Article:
But they’re less likely to get in your way.
The blurs of their swirls around you are delightful.
But they can’t linger around while you play.
And their movement is constant in most any color.
But when you greet them please address them this way:
(Photos taken in Tokyo in April, 2012, the first four in Kanda, the last two in Nakano Broadway. The words in the last photo are the slogan for the Mandarake toy and pop-culture store chain.)
I sleep the streets for you,
I keep the coldness of your ancient city warm for you.
I am the raw unknown flesh that keeps Tokyo’s gutters from running red with affluent blood.
I am the hope that one day
you will wake me up and thank me
simply pity me as you pass me by and take nothing from me
but my photograph.
(Picture taken in Sanya, Minami-senju, Tokyo in April, 2012)
In theory, cats should be easy to photograph. They sleep a lot. They tend to seek out and stay in sunny spots. If properly cared for, cats just don’t want nor have to move very much.
Well, my cats are a pain in the ass to photograph and here are two examples of the best I could do under ideal circumstances. Enjoy the images. I won’t be making the effort again any time soon.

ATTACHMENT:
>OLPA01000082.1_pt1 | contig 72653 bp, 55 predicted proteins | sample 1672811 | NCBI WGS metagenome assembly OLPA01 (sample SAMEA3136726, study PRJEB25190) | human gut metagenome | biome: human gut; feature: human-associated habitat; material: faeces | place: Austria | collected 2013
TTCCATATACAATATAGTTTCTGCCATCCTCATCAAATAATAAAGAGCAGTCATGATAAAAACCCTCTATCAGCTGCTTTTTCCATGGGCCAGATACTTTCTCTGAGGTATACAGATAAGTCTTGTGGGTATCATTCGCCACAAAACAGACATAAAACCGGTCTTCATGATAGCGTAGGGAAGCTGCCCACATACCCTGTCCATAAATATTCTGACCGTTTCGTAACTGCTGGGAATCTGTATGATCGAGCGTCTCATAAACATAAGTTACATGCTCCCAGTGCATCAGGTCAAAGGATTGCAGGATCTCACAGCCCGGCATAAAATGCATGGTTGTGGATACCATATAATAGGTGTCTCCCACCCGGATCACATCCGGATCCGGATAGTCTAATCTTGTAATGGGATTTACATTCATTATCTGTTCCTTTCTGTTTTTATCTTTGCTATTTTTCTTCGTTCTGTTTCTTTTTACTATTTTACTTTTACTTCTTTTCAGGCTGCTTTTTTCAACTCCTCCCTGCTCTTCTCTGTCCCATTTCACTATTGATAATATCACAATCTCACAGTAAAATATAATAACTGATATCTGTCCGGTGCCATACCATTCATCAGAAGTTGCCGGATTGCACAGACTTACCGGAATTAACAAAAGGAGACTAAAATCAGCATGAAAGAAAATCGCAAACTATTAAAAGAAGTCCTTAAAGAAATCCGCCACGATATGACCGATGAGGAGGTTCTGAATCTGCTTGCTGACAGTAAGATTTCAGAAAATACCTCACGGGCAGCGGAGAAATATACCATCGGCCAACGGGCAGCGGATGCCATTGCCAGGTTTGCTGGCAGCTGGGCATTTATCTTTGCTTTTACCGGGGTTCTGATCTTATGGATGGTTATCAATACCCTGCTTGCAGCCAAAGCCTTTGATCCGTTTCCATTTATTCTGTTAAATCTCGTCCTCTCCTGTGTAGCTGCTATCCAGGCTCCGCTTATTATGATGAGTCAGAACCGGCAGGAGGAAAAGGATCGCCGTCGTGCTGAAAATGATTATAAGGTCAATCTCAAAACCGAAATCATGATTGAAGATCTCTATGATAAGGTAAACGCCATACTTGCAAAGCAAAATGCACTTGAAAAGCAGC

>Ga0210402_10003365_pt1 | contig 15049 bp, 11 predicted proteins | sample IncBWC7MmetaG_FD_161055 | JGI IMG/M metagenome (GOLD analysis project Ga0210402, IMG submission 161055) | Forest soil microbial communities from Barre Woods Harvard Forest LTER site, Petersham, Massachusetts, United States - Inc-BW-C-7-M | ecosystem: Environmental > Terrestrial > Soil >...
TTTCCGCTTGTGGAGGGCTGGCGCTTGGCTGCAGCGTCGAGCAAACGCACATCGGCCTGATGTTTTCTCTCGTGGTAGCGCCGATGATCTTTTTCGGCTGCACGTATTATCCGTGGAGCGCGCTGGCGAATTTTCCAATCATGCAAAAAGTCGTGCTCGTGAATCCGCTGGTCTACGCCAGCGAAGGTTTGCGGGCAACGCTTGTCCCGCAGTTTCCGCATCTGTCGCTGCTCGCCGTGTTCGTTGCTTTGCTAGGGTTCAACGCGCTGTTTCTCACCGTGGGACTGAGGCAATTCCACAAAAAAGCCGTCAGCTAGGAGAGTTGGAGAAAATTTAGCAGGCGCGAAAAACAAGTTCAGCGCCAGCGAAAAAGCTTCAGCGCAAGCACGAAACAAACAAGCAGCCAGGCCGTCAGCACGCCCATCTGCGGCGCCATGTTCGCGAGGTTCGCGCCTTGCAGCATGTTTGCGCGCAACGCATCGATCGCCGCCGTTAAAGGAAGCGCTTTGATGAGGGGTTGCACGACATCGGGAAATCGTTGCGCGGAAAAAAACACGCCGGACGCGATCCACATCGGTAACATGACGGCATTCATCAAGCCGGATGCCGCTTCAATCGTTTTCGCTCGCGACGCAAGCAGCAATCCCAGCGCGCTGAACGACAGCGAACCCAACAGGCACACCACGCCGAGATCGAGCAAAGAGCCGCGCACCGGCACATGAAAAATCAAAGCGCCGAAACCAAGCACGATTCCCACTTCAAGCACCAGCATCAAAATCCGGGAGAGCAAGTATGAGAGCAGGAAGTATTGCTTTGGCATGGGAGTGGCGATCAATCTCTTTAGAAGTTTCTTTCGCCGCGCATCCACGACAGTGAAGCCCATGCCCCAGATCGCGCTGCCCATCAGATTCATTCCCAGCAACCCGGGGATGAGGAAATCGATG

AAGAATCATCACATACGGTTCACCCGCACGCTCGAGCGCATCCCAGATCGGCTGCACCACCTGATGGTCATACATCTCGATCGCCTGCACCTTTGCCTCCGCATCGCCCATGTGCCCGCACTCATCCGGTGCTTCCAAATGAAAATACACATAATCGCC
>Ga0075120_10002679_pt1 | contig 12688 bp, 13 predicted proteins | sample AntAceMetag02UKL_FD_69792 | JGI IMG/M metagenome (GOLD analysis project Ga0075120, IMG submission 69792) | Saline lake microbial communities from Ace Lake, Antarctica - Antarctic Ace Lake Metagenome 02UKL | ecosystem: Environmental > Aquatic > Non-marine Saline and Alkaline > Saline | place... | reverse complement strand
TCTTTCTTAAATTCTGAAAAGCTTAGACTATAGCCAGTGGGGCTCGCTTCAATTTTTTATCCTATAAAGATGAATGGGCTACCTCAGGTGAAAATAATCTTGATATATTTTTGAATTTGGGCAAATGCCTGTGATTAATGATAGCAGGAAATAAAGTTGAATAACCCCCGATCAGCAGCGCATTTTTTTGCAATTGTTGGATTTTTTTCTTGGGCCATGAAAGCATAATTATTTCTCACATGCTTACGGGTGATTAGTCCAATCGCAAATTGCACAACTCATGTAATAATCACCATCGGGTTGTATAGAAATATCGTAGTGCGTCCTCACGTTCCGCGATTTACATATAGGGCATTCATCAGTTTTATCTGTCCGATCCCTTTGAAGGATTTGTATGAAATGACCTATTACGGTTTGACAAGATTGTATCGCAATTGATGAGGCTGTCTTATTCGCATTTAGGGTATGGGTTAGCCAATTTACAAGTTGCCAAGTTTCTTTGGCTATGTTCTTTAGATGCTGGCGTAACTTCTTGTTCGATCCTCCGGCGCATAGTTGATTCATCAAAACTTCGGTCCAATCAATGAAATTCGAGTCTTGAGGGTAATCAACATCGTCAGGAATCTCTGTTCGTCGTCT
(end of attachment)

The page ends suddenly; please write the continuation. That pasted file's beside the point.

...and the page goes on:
Harrison in attentive repose:
Indy, covered in dust in an otherwise clean room:
(Photos taken in Brisbane, California on July 19, 2012.)
Hello, and welcome to Tokyo. My name is Television…
…and I’ll be your host.
It would be my honor to entertain you today. Would you like to start with the news…?
You don’t even need to go outside, because I can show you the weather too…
Tired of the weather? How about a movie?
Or if you like I can show you cartoons to make you happy…
And sometimes, when you’re happy, I can even show you…
(Photos taken in 5-28-1 Nakano, Nakano-ku, Tokyo (about five minutes from the Life store) in April, 2012)